Ph.D., University of California, Davis
Heyne Building, Room 103B
ridamian [at] uh [dot] edu
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Dr. Rodica Damian is an Assistant Professor of Social Psychology at the University of Houston. She obtained her PhD in Social-Personality psychology in 2013 from the University of California, Davis.
In addition to her academic appointment in Psychology, Rodica Damian is the director of the Personality Development and Success Lab. She also serves on the Professional Development Committee of the Society for Personality and Social Psychology (SPSP), and as Consulting Editor for Advances in Methods and Practices in Psychological Science. She is a member of several professional organizations, including the European Association of Personality Psychology (EAPP), the Society for Personality and Social Psychology (SPSP), the Association for Research in Personality (ARP), and the Association for Psychological Science (APS).
In 2017, she was recognized as Rising Star by the Association for Psychological Science (APS).
My research program is dedicated to understanding the precursors of career success and well-being, as well as the underlying developmental mechanisms. I have an integrative approach, looking at individual differences, life experiences, and social contexts, and I employ diverse methodologies and statistical techniques. Broad research questions include:
- Which personality and social factors contribute to career success, creativity, and well-being across the lifespan?
- How do diversifying experiences impact people's personalities and life success?
- How can people overcome adversity (e.g., dangerous jobs, natural disasters, trauma) and thrive in their careers and personal lives?
- Which factors promote a healthy development across the lifespan?
For a more detailed list of research questions and current projects, click here.
Prospective Graduate Students
I am currently looking for highly motivated graduate students to join my team. See more details here.
Are you curious which factors promote success, creativity, and happiness? How life experiences and social contexts shape our personalities and change us over time? Why some people thrive against all odds, while others are crushed by the weight of their misfortune? And how we can benefit from diversity in today’s globalizing world?
If you want to join my lab in this exciting scientific quest, then apply for admission to the Social Psychology program at the University of Houston. Feel free to email me if you have any questions.
Damian, R. I., Spengler, M., Sutu, A., & Roberts, B. W. (2018). Sixteen going on sixty-six: A longitudinal study of personality stability and change across 50 years. Journal of Personality and Social Psychology. Advance online publication. http://dx.doi.org/10.1037/pspp0000210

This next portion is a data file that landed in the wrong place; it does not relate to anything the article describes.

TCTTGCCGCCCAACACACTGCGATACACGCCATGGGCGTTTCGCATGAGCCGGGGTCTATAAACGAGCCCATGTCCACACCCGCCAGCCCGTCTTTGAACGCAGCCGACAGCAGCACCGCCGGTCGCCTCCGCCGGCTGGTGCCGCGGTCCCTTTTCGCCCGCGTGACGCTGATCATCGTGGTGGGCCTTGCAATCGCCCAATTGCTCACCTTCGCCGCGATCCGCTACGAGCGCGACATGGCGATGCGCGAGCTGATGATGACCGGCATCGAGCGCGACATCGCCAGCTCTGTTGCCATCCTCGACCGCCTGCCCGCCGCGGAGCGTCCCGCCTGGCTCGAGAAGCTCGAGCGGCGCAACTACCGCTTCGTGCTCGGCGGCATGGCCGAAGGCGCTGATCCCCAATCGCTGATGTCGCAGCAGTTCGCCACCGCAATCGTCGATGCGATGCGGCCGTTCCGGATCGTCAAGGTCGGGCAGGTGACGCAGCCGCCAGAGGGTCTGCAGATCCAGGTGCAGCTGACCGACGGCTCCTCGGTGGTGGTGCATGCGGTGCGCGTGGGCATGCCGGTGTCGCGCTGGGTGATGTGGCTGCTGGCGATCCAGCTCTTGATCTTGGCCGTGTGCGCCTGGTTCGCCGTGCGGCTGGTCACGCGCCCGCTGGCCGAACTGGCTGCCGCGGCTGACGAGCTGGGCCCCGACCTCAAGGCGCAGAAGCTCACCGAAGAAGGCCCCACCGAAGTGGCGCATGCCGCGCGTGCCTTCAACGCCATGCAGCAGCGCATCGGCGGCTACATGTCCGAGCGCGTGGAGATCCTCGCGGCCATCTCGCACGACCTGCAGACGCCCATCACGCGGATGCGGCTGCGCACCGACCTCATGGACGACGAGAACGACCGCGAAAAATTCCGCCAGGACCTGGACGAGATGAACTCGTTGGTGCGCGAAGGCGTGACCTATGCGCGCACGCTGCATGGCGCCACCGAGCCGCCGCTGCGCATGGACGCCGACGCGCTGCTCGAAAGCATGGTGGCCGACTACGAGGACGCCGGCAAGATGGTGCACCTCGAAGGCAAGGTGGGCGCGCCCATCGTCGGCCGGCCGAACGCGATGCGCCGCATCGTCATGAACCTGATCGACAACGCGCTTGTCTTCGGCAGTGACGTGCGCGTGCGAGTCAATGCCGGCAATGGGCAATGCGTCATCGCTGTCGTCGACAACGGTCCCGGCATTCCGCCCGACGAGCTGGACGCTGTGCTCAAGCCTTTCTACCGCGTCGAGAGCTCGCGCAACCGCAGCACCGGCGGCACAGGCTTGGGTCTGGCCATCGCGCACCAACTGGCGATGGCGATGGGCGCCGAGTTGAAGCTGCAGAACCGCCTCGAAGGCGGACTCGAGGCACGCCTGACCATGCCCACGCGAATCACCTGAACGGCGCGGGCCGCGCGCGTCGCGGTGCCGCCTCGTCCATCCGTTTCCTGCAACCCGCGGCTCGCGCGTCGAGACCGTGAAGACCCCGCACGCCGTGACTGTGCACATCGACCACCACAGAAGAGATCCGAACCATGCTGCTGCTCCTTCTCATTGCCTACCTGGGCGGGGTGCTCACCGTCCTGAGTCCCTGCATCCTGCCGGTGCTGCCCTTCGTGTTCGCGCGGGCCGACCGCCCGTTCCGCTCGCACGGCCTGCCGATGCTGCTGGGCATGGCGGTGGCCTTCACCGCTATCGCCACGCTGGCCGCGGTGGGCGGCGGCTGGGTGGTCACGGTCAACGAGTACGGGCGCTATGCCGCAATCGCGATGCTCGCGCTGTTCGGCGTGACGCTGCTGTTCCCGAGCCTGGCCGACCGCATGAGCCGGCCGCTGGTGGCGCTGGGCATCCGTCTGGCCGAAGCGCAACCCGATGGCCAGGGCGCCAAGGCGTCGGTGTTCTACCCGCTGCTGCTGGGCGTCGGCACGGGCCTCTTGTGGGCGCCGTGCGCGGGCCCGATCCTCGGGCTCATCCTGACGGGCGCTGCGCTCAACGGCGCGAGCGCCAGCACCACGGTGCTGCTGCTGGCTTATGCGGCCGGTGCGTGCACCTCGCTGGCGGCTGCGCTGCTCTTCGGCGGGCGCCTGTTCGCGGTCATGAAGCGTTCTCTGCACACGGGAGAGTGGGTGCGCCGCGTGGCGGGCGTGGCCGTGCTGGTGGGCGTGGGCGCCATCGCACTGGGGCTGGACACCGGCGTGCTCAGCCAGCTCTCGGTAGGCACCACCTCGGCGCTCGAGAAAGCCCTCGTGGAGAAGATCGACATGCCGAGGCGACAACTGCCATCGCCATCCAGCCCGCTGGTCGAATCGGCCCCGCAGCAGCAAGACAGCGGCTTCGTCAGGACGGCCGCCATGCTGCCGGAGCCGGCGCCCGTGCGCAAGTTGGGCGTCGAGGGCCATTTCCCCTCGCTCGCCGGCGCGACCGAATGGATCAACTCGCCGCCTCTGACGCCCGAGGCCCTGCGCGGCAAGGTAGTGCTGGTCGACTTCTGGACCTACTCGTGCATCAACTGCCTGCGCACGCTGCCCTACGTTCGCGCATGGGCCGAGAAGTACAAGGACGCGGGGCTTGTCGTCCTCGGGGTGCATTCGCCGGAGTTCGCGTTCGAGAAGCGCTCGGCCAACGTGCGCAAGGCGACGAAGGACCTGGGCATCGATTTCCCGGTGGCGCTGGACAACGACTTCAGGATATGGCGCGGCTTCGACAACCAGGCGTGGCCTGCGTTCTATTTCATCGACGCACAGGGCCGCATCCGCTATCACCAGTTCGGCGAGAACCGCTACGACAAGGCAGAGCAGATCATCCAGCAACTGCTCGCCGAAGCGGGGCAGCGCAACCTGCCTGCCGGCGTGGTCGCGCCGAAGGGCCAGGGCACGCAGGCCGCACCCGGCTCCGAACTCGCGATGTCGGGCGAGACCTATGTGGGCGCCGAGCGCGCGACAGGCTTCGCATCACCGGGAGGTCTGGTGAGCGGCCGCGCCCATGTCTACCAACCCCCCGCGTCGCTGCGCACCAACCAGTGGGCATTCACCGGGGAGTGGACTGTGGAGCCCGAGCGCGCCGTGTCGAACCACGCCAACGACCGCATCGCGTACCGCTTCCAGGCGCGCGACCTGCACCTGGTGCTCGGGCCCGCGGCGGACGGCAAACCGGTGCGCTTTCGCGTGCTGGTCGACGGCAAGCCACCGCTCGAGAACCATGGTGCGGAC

Göllner, R., Damian, R. I., Nagengast, B., Roberts, B. W., & Trautwein, U. (2018). It’s not only who you are but who you are with: High school composition and individuals’ attainment over the life course. Psychological Science, online first publication. doi:10.1177/0956797618794454.
Goclowska, M, Damian, R. I., & Mor, S. (2018). The Diversifying Experience-Creativity Model: Taking a broader conceptual view of the multiculturalism-creativity link. Journal of Cross-Cultural Psychology, 49, 303-322.
Spengler, M., Damian, R. I., & Roberts, B. W. (2018). How you behave in school predicts life success above and beyond family background, broad traits, and cognitive ability? Journal of Personality and Social Psychology, 114, 620-636.
Damian, R. I., Spengler, M., & Roberts, B. W. (2017). Whose job will be taken over by a computer? The role of personality in predicting job computerizability over the lifespan. European Journal of Personality, 31, 291–310.
Damian, R. I., & Roberts, B. W. (2015). Settling the debate on birth order and personality. Proceedings of the National Academy of Sciences, 112(46), 14119-14120.
Damian, R. I., & Roberts, B. W. (2015). The associations of birth order with personality and intelligence in a representative sample of U.S. high school students. Journal of Research in Personality, 58, 96-105. [Won the Best Paper Award for 2015]
Damian, R. I., & Simonton, D. K. (2015). Psychopathology, adversity, and creativity: Diversifying experiences in the development of eminent African Americans. Journal of Personality and Social Psychology, 108, 623-636.
Damian, R. I., Su, R., Shanahan, M., Trautwein, U., Roberts, B. (2015). Can personality traits and intelligence compensate for background disadvantage? Predicting status attainment in adulthood. Journal of Personality and Social Psychology, 109, 473-89.
Professor Damian teaches undergraduate and graduate courses in personality psychology, and scientific methods and practices.